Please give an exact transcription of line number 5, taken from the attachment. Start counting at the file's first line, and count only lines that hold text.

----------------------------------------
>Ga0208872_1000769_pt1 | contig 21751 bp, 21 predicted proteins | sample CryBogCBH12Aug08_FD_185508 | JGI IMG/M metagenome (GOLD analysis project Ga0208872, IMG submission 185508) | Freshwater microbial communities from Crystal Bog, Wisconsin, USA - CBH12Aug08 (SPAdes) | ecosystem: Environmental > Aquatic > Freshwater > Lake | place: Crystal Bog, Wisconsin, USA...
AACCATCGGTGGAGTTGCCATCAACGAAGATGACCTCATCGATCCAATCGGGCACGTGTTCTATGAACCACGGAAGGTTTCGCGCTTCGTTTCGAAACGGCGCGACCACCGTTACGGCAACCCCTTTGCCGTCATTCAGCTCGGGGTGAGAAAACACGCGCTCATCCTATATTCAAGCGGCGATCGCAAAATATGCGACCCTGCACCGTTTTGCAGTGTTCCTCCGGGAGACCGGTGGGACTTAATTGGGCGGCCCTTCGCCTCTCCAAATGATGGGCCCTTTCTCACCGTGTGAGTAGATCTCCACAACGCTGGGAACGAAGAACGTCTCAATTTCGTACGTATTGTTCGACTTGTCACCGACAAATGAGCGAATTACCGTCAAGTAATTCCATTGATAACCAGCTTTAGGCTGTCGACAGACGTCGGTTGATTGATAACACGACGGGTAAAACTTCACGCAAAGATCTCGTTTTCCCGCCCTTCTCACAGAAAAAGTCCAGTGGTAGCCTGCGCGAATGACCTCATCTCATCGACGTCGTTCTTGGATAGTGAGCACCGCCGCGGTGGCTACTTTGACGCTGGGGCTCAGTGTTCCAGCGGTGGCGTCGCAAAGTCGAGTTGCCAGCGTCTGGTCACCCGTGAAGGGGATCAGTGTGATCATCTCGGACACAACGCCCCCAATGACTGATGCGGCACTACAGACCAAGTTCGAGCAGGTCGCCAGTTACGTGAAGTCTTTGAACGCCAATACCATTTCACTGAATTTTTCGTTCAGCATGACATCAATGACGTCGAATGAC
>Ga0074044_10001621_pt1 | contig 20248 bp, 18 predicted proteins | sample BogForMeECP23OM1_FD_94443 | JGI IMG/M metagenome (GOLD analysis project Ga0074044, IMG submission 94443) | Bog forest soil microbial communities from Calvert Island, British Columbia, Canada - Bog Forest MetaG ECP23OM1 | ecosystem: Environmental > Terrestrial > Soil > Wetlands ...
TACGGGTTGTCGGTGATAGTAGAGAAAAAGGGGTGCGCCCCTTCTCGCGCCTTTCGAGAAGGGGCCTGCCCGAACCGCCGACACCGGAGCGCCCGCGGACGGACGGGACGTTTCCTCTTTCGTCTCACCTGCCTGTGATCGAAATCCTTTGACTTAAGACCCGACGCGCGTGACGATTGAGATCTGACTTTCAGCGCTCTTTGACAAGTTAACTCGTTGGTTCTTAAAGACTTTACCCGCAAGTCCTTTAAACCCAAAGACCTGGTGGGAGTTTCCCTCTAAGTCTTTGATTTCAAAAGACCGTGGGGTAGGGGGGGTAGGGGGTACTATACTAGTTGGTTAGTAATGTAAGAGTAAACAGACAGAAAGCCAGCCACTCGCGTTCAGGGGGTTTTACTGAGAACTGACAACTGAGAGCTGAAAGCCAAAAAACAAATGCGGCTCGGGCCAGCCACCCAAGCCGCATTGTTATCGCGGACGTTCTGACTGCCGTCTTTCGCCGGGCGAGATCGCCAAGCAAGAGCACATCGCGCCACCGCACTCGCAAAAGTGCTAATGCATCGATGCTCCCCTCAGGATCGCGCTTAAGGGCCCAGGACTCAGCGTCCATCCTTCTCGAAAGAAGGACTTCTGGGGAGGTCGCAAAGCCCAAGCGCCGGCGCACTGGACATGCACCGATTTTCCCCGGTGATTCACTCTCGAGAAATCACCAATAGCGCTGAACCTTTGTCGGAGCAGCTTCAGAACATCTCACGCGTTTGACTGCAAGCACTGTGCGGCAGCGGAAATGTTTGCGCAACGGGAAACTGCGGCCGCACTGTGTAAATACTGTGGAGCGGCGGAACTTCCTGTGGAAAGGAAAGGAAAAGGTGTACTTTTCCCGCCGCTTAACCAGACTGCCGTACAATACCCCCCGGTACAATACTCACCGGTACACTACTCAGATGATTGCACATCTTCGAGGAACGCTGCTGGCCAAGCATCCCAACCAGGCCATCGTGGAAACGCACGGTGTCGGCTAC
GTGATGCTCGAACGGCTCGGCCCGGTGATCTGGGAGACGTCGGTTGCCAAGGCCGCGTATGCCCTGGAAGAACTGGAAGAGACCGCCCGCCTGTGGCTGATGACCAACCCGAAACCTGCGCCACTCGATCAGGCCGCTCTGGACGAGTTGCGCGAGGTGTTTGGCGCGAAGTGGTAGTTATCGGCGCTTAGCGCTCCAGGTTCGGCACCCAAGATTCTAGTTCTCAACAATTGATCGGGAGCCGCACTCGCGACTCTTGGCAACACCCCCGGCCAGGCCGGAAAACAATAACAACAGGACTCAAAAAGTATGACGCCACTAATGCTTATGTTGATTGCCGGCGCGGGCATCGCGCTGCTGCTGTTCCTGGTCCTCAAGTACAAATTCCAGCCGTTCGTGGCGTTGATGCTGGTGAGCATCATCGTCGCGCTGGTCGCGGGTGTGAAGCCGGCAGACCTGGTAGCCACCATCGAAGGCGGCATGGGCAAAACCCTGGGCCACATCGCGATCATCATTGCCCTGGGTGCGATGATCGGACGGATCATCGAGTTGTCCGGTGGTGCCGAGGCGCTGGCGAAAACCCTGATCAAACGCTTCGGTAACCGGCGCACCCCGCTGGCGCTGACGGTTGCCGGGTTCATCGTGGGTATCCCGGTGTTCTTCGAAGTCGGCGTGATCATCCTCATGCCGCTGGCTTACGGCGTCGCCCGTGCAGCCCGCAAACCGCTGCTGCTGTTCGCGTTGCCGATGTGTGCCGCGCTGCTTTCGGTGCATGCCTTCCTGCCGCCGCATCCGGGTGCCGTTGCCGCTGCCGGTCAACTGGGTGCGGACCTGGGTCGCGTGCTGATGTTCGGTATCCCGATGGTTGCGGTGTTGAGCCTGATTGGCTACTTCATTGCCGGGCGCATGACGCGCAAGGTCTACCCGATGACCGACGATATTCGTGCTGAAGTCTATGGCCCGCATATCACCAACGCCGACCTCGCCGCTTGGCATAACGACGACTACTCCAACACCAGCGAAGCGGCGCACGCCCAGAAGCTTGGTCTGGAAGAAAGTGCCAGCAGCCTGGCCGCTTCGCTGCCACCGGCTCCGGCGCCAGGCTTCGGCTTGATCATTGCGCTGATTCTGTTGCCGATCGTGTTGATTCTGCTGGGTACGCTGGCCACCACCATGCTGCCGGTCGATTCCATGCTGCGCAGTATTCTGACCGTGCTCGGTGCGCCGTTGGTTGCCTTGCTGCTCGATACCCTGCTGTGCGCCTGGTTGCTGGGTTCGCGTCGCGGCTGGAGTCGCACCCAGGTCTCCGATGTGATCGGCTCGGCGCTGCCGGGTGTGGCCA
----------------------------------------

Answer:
GTGATGCTCGAACGGCTCGGCCCGGTGATCTGGGAGACGTCGGTTGCCAAGGCCGCGTATGCCCTGGAAGAACTGGAAGAGACCGCCCGCCTGTGGCTGATGACCAACCCGAAACCTGCGCCACTCGATCAGGCCGCTCTGGACGAGTTGCGCGAGGTGTTTGGCGCGAAGTGGTAGTTATCGGCGCTTAGCGCTCCAGGTTCGGCACCCAAGATTCTAGTTCTCAACAATTGATCGGGAGCCGCACTCGCGACTCTTGGCAACACCCCCGGCCAGGCCGGAAAACAATAACAACAGGACTCAAAAAGTATGACGCCACTAATGCTTATGTTGATTGCCGGCGCGGGCATCGCGCTGCTGCTGTTCCTGGTCCTCAAGTACAAATTCCAGCCGTTCGTGGCGTTGATGCTGGTGAGCATCATCGTCGCGCTGGTCGCGGGTGTGAAGCCGGCAGACCTGGTAGCCACCATCGAAGGCGGCATGGGCAAAACCCTGGGCCACATCGCGATCATCATTGCCCTGGGTGCGATGATCGGACGGATCATCGAGTTGTCCGGTGGTGCCGAGGCGCTGGCGAAAACCCTGATCAAACGCTTCGGTAACCGGCGCACCCCGCTGGCGCTGACGGTTGCCGGGTTCATCGTGGGTATCCCGGTGTTCTTCGAAGTCGGCGTGATCATCCTCATGCCGCTGGCTTACGGCGTCGCCCGTGCAGCCCGCAAACCGCTGCTGCTGTTCGCGTTGCCGATGTGTGCCGCGCTGCTTTCGGTGCATGCCTTCCTGCCGCCGCATCCGGGTGCCGTTGCCGCTGCCGGTCAACTGGGTGCGGACCTGGGTCGCGTGCTGATGTTCGGTATCCCGATGGTTGCGGTGTTGAGCCTGATTGGCTACTTCATTGCCGGGCGCATGACGCGCAAGGTCTACCCGATGACCGACGATATTCGTGCTGAAGTCTATGGCCCGCATATCACCAACGCCGACCTCGCCGCTTGGCATAACGACGACTACTCCAACACCAGCGAAGCGGCGCACGCCCAGAAGCTTGGTCTGGAAGAAAGTGCCAGCAGCCTGGCCGCTTCGCTGCCACCGGCTCCGGCGCCAGGCTTCGGCTTGATCATTGCGCTGATTCTGTTGCCGATCGTGTTGATTCTGCTGGGTACGCTGGCCACCACCATGCTGCCGGTCGATTCCATGCTGCGCAGTATTCTGACCGTGCTCGGTGCGCCGTTGGTTGCCTTGCTGCTCGATACCCTGCTGTGCGCCTGGTTGCTGGGTTCGCGTCGCGGCTGGAGTCGCACCCAGGTCTCCGATGTGATCGGCTCGGCGCTGCCGGGTGTGGCCA